There is a movement by neoliberal economists to stop anyone without an advanced degree from even talking about economics – in Universities it is even worse, there is already a strong view that academic freedom only exists within one’s own specialty. In other words, an engineering professor cannot say anything about economics because they don’t have the proper ‘credentials’.
This is an obvious ploy by the increasingly intellectually and morally bankrupt neoliberal economists to stifle anyone pointing out that the emperor has no clothes.
Now credentials do have their place. For example, in the United States in order to fly a commercial airliner you need specific training and certification. That’s a good thing. No matter how smart someone is, or how much they have read about flying airplanes, without the required formal training they would not be safe to fly a modern jet.
Ditto with other professions, like neurosurgery. No amount of native intelligence or book learning could compensate for the rigorous training and practical experience of a modern medical school and accredited residency program.
However, these are credentials that allow people to do things. Credentials that restrict what people can say are another matter entirely. You don’t need to know anything about brain surgery, to realize that if a doctor is taking cash from a medical devices company that markets a product with a very high failure rate, that something is wrong, do you?
Similarly, you don’t need a graduate degree in economics to realize that when an economist says that high taxes are bad when they are applied to their wealthy patrons, and then that high taxes are good when they are applied to the poor and working class, that something is wrong. Ditto when the every prediction of ‘professional’ economics is completely wrong, and intelligent laymen like H. Ross Perot routinely outperform them, but the reaction of the economists is to demand that nobody criticize them because they are not properly trained in the arcana of Grainger-Causality analysis.
Astronomers are not currently demanding that nobody other than an astronomer talk about astronomy – because the field of astronomy is not corrupt. When astronomers predict that an eclipse will occur at such-and-such a time, it generally does. Not that astronomers never make mistakes – of course they do – but when they make mistakes, they acknowledge them and go back to the drawing board and try to figure out what went wrong.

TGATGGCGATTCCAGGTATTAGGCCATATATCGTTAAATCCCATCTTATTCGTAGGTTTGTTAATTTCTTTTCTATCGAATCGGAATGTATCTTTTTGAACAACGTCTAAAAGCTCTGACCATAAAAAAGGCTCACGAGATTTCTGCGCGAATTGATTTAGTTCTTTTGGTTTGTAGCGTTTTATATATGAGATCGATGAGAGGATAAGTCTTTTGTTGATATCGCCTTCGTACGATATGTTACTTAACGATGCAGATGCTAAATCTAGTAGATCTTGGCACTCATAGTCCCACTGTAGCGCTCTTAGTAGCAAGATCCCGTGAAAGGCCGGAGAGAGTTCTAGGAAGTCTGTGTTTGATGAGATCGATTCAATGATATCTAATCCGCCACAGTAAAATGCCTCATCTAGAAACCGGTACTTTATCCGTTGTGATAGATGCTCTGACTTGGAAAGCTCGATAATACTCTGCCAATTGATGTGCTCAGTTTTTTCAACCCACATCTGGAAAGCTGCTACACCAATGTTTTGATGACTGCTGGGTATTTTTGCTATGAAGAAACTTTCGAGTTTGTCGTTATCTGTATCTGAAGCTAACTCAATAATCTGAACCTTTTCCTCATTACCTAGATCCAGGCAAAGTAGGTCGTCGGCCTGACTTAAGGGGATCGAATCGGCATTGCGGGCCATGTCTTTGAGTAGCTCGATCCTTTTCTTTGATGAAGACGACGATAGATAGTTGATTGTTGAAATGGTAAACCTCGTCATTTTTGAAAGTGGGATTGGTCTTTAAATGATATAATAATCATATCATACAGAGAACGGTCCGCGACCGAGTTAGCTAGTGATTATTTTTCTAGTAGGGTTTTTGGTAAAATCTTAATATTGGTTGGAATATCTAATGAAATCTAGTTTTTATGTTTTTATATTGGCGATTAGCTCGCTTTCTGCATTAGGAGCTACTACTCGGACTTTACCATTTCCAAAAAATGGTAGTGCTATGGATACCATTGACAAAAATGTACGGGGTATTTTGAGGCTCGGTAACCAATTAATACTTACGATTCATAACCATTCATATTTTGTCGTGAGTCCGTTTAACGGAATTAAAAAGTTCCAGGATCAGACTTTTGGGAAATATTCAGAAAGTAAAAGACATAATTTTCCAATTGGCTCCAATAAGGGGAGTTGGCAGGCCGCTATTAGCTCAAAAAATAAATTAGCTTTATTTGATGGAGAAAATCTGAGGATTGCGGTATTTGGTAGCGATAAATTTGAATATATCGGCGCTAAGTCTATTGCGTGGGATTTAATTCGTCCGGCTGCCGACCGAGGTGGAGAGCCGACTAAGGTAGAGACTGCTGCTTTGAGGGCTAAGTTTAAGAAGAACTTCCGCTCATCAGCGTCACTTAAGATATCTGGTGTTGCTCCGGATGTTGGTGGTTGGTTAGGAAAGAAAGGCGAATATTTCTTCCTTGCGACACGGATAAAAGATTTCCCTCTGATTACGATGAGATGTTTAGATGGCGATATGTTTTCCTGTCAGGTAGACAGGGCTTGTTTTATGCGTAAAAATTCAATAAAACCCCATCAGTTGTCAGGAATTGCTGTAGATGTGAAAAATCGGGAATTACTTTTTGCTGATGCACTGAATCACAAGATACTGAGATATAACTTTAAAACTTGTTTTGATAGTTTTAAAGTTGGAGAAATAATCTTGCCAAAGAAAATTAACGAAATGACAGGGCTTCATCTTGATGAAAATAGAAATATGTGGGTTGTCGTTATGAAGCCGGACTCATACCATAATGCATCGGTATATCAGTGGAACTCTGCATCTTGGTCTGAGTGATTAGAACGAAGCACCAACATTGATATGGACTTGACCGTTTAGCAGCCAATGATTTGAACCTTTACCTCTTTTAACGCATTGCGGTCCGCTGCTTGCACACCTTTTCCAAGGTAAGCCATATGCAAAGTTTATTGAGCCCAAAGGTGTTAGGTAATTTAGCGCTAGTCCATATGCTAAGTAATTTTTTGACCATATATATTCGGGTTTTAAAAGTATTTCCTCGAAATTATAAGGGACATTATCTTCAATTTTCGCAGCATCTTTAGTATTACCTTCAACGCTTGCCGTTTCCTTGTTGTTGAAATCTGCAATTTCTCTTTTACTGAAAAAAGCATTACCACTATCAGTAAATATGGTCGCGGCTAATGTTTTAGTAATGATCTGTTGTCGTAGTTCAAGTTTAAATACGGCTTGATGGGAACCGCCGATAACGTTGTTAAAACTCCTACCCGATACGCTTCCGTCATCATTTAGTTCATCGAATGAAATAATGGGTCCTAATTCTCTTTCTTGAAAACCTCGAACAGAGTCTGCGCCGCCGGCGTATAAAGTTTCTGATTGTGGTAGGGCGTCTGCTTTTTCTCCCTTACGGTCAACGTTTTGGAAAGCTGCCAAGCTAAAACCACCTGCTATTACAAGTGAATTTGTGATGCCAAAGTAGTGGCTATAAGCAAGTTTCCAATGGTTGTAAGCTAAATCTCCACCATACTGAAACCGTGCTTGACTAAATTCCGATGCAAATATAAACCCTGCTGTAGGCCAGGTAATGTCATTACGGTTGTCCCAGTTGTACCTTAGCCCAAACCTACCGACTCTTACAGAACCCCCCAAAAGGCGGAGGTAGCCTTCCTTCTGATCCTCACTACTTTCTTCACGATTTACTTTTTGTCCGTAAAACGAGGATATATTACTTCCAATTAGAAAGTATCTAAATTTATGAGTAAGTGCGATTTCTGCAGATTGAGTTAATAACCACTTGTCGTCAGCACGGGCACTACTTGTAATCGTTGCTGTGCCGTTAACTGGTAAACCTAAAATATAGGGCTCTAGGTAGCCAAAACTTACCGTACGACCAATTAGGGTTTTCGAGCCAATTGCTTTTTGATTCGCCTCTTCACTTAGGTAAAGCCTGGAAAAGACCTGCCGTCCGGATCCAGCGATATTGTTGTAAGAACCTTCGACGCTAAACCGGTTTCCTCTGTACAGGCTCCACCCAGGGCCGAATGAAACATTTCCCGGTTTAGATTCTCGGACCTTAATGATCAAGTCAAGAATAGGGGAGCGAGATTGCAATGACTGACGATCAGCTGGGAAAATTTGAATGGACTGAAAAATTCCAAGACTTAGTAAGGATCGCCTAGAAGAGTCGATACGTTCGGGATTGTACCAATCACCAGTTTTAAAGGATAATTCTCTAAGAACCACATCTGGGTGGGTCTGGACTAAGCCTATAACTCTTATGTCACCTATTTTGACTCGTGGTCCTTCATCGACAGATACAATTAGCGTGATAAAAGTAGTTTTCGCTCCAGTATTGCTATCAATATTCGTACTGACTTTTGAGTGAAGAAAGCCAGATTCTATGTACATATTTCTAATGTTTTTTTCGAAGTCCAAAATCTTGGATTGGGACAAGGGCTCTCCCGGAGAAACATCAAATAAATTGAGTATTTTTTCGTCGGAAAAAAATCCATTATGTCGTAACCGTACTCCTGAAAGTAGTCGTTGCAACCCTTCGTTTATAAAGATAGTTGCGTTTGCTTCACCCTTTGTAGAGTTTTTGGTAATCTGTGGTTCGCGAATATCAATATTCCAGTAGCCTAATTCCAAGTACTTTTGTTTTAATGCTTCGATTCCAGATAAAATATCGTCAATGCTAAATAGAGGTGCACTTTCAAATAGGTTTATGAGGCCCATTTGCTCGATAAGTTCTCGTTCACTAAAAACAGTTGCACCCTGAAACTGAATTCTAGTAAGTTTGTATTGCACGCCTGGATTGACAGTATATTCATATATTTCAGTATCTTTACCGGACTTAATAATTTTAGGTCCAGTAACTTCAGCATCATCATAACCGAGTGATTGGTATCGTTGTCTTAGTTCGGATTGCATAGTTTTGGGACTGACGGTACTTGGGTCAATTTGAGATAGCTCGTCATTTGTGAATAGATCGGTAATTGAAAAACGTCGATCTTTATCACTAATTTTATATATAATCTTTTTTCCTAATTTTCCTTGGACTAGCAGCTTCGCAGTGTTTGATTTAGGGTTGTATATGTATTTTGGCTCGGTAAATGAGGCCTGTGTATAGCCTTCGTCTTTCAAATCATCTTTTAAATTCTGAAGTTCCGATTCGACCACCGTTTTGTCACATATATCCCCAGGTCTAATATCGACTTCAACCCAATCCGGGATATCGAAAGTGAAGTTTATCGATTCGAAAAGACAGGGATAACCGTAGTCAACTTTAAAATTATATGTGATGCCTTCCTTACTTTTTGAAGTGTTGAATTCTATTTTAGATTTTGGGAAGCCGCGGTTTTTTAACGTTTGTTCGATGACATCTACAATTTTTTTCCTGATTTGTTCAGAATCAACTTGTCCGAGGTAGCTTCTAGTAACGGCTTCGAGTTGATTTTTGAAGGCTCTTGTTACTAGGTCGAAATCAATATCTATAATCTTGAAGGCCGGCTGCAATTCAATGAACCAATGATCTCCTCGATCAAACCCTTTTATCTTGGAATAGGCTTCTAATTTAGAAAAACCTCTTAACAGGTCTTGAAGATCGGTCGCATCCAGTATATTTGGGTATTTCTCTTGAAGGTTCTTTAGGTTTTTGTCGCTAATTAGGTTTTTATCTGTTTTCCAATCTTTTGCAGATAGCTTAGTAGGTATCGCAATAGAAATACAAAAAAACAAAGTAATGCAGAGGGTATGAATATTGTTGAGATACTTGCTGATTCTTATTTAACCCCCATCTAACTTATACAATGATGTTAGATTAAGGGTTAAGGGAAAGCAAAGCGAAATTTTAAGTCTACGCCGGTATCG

This is the hallmark of a profession that is not corrupt: better predictive power than a layman, and admitting mistakes and revising theories to account for them.
Now sometimes economists will say that they should not be criticized because economics is not an exact science. Let’s think about this for a bit.
Meteorology is also not an exact science – but the five day local forecasts made by professional meteorologists are a lot better than what an intelligent layman could make by just going outside and looking at the sky. Suppose however that a meteorologist predicted that the winter in the northern hemisphere would be hotter than the summer – and they keep predicting this, over and over, even when it is never true, and when this is pointed out, they state that only professional meteorologists could possible comment. You wouldn’t put up with that, would you?
Nobody expects an economist to be able to reliably predict what the value of a specific stock will be tomorrow – economics is indeed complex. But when economists make big predictions – like free trade between a rich and a poor country will not result in industries moving to the poor country – and these predictions are always false – and they keep making them over and over gain – and their reaction to criticism is to say that only professional economists are allowed to comment – well?
It should also be noted that economics is not just about money, it is also about the physical world. On subjects like agricultural economics or the electrical power grid, I would propose that it is agricultural scientists and electrical engineers who have the proper credentials, and the economists who don’t.
Recently it has come to light that the billionaire Charles G. Koch has used his money to exercise a veto power over the hiring of economics faculty at Florida State University. So if you want a faculty position there, you need to say what Mr. Koch wants you to say. Curiously, Mr. Koch does not have any degrees in economics, yet this lack of ‘credentials’ does not appear to be a barrier to his shaping the entire field to his liking. So much for ‘credentialism.’ Modern economics is not about a search for truth, it’s about selling out for money.
It should be noted that John Maynard Keynes had a bachelor’s degree in mathematics, but no formal training in economics. He was simply a ferociously intelligent person with a respect for the truth. Despite the fact that his theories from the 1940’s are imperfect (as he himself often admitted), they still hold more predictive power (the essence of scientific validity) than so-called ‘modern’ neoliberal economists who hold Ph.D.s in economics from places like Florida State University. Gee, how did that happen?
If you are in the basement of a house, and you want to send someone outside to report back on the weather, would you send a professional meteorologist whose job depends on them telling you that it’s sunny? Or an intelligent layman whose only interest is in the truth? Do you place your face in ‘credentials?’ Or honesty?